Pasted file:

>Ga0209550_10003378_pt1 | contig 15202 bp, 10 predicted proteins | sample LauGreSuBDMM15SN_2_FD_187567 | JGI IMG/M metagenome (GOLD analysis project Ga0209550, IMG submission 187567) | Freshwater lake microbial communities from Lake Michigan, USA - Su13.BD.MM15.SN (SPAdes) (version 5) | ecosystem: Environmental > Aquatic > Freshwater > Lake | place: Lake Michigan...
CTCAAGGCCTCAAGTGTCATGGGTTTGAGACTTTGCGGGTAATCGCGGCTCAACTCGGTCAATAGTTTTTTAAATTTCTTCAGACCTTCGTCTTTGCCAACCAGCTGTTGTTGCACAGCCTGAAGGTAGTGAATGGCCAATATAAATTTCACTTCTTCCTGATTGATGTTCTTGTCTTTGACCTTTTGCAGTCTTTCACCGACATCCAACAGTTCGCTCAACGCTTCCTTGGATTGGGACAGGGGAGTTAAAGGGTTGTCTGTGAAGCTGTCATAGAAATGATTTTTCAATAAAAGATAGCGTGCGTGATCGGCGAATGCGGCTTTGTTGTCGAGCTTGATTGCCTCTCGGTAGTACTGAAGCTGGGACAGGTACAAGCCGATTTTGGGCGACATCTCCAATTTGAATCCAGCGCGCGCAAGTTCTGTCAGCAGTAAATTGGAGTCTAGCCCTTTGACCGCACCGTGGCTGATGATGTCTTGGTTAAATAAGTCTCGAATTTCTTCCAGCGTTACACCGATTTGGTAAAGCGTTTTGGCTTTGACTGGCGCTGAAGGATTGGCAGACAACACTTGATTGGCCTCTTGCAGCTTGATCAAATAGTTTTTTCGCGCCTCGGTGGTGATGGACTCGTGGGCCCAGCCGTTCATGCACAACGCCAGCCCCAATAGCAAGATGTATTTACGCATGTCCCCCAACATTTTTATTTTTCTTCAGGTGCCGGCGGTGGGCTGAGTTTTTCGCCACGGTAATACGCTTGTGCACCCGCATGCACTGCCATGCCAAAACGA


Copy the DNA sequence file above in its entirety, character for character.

>Ga0209550_10003378_pt1 | contig 15202 bp, 10 predicted proteins | sample LauGreSuBDMM15SN_2_FD_187567 | JGI IMG/M metagenome (GOLD analysis project Ga0209550, IMG submission 187567) | Freshwater lake microbial communities from Lake Michigan, USA - Su13.BD.MM15.SN (SPAdes) (version 5) | ecosystem: Environmental > Aquatic > Freshwater > Lake | place: Lake Michigan...
CTCAAGGCCTCAAGTGTCATGGGTTTGAGACTTTGCGGGTAATCGCGGCTCAACTCGGTCAATAGTTTTTTAAATTTCTTCAGACCTTCGTCTTTGCCAACCAGCTGTTGTTGCACAGCCTGAAGGTAGTGAATGGCCAATATAAATTTCACTTCTTCCTGATTGATGTTCTTGTCTTTGACCTTTTGCAGTCTTTCACCGACATCCAACAGTTCGCTCAACGCTTCCTTGGATTGGGACAGGGGAGTTAAAGGGTTGTCTGTGAAGCTGTCATAGAAATGATTTTTCAATAAAAGATAGCGTGCGTGATCGGCGAATGCGGCTTTGTTGTCGAGCTTGATTGCCTCTCGGTAGTACTGAAGCTGGGACAGGTACAAGCCGATTTTGGGCGACATCTCCAATTTGAATCCAGCGCGCGCAAGTTCTGTCAGCAGTAAATTGGAGTCTAGCCCTTTGACCGCACCGTGGCTGATGATGTCTTGGTTAAATAAGTCTCGAATTTCTTCCAGCGTTACACCGATTTGGTAAAGCGTTTTGGCTTTGACTGGCGCTGAAGGATTGGCAGACAACACTTGATTGGCCTCTTGCAGCTTGATCAAATAGTTTTTTCGCGCCTCGGTGGTGATGGACTCGTGGGCCCAGCCGTTCATGCACAACGCCAGCCCCAATAGCAAGATGTATTTACGCATGTCCCCCAACATTTTTATTTTTCTTCAGGTGCCGGCGGTGGGCTGAGTTTTTCGCCACGGTAATACGCTTGTGCACCCGCATGCACTGCCATGCCAAAACGA